While much of the island focused on events taking place on the slopes of Mauna Kea, we had a better plan for Monday evening… Take some activities, and a couple telescopes out to a local library and share the sky with anyone who came.
We planned to bring a presentation and activities to the Kohala library. While the gals presented inside we had a couple telescopes setup outside the front door for anyone to enjoy. Thus is was a team of four… Shelly, Kelleen, Scott, and myself that arrived at the library about 5pm.
The drive over the Kohala on the mountain road is often pretty in the late afternoon. This day was no exception, the afternoon lighting the rolling green hills, Haleakala on Maui looming directly ahead of me as I drove.
I do worry about setting up a star party in Kohala as the weather is notoriously fickle and heavy rain squalls can sweep off the ocean very quickly. I was greeted by nearly clear skies, a pleasant surprise that bode well for the evening.Continue reading “Kohala Skies”
South of Kiholo
The South Kohala Coast offers some of the most luxurious resorts on the world. Large resorts, beach parks, houses, and a small port occupy much of the coastline. Despite all of this there are still wild stretches of coastline to explore. Places with no development, where you can hike alone for a couple hours.
One of these undeveloped stretches runs several miles from the State Park at Kiholo Bay south to the resort area centered around the Hualalai Four Seasons, the most exclusive resort on the coastline.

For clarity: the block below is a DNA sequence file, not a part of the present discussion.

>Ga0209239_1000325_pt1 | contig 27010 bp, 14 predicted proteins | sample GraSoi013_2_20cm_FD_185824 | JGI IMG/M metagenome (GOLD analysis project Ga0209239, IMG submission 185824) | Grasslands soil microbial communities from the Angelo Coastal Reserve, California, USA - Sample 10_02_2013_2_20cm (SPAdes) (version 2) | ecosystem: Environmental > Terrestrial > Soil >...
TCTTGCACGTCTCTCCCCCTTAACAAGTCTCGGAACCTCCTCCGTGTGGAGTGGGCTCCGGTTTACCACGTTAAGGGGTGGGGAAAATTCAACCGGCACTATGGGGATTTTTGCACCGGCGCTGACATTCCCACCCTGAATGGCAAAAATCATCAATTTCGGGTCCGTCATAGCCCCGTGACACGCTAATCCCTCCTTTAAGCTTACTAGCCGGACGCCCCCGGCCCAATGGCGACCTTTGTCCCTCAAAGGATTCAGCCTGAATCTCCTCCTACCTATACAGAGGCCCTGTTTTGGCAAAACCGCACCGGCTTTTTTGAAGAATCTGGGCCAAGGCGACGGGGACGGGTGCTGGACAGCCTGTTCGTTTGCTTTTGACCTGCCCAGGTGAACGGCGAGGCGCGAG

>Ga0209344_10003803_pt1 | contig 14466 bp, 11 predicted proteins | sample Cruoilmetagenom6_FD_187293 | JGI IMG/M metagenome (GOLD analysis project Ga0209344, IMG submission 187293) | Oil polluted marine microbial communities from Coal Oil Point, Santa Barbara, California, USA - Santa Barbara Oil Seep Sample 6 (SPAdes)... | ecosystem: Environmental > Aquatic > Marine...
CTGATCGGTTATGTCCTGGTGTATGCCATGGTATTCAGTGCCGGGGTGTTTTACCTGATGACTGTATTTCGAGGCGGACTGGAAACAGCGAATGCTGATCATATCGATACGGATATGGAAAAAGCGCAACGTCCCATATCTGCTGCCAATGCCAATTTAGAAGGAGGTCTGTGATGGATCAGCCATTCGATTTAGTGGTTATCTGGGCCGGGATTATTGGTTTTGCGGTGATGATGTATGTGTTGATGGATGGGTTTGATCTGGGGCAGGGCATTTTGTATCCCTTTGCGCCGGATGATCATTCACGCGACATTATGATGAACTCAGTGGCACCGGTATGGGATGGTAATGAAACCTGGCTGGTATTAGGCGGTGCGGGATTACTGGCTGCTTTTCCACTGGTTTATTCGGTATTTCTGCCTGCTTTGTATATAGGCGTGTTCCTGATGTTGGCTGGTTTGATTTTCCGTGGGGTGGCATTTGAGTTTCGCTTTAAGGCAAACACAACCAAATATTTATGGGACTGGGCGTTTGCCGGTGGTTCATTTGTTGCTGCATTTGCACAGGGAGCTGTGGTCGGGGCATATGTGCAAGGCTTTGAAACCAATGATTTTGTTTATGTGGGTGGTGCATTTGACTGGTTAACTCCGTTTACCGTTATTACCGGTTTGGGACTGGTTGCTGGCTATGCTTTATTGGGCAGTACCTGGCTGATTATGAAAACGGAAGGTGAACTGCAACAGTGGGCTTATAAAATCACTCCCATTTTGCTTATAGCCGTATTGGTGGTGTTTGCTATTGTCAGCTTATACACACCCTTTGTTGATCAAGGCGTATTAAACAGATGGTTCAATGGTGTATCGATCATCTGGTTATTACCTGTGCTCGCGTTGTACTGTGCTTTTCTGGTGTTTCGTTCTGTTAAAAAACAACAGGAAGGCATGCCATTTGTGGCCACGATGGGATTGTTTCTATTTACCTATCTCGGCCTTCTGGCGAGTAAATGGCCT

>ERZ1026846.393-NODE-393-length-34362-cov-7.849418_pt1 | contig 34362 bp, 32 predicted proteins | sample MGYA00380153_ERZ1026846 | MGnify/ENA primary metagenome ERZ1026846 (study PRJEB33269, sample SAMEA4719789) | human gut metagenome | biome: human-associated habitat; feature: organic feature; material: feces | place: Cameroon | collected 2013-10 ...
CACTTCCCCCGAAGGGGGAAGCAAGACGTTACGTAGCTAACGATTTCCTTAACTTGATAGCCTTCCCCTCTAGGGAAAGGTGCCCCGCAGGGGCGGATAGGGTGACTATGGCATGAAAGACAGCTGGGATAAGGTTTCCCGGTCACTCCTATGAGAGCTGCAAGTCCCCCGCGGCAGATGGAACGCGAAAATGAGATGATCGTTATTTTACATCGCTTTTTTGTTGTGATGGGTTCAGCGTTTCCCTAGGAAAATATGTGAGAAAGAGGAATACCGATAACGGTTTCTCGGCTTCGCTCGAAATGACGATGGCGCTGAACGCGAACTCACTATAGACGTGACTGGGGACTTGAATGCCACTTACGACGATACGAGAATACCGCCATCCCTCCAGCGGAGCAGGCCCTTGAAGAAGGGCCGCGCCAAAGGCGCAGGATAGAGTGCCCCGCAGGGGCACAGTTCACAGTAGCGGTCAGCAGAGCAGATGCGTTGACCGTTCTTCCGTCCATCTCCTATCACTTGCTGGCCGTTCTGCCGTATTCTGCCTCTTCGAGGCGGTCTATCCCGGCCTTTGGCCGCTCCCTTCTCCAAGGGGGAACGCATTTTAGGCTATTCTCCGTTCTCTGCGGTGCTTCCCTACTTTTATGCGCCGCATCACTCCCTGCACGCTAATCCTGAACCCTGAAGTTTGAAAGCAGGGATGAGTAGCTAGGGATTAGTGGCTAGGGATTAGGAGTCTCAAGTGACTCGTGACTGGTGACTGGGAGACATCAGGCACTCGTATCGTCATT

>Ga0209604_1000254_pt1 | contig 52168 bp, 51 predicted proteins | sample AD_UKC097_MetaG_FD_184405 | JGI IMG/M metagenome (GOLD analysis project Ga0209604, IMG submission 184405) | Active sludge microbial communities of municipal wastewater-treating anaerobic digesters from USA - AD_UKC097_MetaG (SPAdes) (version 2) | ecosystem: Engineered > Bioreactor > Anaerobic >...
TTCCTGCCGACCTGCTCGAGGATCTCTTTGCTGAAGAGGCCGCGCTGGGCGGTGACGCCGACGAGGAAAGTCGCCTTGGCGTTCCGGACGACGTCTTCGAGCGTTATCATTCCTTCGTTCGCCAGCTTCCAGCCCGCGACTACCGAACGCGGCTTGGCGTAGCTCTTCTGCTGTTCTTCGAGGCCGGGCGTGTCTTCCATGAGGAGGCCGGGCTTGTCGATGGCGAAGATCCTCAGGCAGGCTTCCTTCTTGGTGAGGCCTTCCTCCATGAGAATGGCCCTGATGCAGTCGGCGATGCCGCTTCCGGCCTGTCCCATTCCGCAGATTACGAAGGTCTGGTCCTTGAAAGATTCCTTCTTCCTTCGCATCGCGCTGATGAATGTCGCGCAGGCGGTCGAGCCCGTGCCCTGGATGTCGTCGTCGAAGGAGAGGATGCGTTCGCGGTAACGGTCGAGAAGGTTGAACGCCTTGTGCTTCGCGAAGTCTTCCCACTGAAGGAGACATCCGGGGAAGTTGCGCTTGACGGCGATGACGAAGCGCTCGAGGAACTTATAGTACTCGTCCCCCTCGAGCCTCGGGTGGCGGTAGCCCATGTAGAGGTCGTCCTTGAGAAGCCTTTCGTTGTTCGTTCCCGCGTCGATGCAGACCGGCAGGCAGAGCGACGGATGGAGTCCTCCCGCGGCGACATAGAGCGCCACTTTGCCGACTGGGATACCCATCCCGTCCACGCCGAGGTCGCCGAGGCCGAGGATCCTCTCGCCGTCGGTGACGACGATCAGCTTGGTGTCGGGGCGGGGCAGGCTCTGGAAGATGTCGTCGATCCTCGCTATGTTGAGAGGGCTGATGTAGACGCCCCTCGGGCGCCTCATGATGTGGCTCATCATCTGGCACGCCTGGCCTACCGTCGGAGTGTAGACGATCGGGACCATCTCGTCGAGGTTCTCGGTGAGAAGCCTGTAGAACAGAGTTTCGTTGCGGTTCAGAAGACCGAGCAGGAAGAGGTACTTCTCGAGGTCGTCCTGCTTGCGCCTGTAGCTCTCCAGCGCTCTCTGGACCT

A few friends and co-workers were camping out at Kiholo Bay over the weekend. An open invitation had also been sent out to our group for a hike south of the bay along the coastline. For once my weekend was not already committed and I decided to take the short drive down to Kiholo to join in.Continue reading “South of Kiholo”
An ancient megalith here on Hawaiʻi? That would be cool, check this out!
The video I find linked on a local Facebook group shows a rayed structure on the ground a few miles north of Kawaihae, with lines radiating from a central point for a mile or more, an enormous compass that points at destinations near and far from the islands.
It is a striking feature, but it is quite the jump to claim that this is a geoglyph created by an ancient civilization.
The video explains that the feature is 120,000 years old based on the geologic datings of the lava flows on the western slope of the Kohala. Part of this dating is based on a map of the island inscribed around the compass.
I know this area fairly well, even know some of the local ranchers, I find the evidence provided by the video a bit lacking. There are more than a few real archaeological remains in the area, remains of the rich Hawaiian culture that existed in the area before western contact.
As soon as I looked at the Google satellite imagery I had a pretty good idea of what I was looking at. A few moments of research confirmed my suspicions… The pattern on the ground is a paddock system used to control cattle movements in a section of range land. I am a bit disappointed, but not really surprised.